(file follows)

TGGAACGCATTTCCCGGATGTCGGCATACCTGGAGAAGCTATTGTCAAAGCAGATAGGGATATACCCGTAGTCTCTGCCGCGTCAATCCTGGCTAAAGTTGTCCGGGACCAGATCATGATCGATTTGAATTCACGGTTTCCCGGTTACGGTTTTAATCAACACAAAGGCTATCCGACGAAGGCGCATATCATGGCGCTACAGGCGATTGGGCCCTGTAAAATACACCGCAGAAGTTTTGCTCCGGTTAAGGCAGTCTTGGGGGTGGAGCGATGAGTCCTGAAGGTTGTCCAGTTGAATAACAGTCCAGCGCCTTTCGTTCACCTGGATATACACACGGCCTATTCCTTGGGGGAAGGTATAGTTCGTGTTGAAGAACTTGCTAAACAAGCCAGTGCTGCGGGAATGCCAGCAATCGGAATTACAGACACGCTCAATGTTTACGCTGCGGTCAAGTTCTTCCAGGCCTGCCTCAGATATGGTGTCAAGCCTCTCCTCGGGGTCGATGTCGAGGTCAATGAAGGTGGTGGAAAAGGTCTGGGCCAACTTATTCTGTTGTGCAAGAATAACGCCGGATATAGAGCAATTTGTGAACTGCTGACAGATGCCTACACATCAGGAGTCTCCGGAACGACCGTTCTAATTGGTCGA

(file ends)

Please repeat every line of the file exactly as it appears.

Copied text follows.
TGGAACGCATTTCCCGGATGTCGGCATACCTGGAGAAGCTATTGTCAAAGCAGATAGGGATATACCCGTAGTCTCTGCCGCGTCAATCCTGGCTAAAGTTGTCCGGGACCAGATCATGATCGATTTGAATTCACGGTTTCCCGGTTACGGTTTTAATCAACACAAAGGCTATCCGACGAAGGCGCATATCATGGCGCTACAGGCGATTGGGCCCTGTAAAATACACCGCAGAAGTTTTGCTCCGGTTAAGGCAGTCTTGGGGGTGGAGCGATGAGTCCTGAAGGTTGTCCAGTTGAATAACAGTCCAGCGCCTTTCGTTCACCTGGATATACACACGGCCTATTCCTTGGGGGAAGGTATAGTTCGTGTTGAAGAACTTGCTAAACAAGCCAGTGCTGCGGGAATGCCAGCAATCGGAATTACAGACACGCTCAATGTTTACGCTGCGGTCAAGTTCTTCCAGGCCTGCCTCAGATATGGTGTCAAGCCTCTCCTCGGGGTCGATGTCGAGGTCAATGAAGGTGGTGGAAAAGGTCTGGGCCAACTTATTCTGTTGTGCAAGAATAACGCCGGATATAGAGCAATTTGTGAACTGCTGACAGATGCCTACACATCAGGAGTCTCCGGAACGACCGTTCTAATTGGTCGA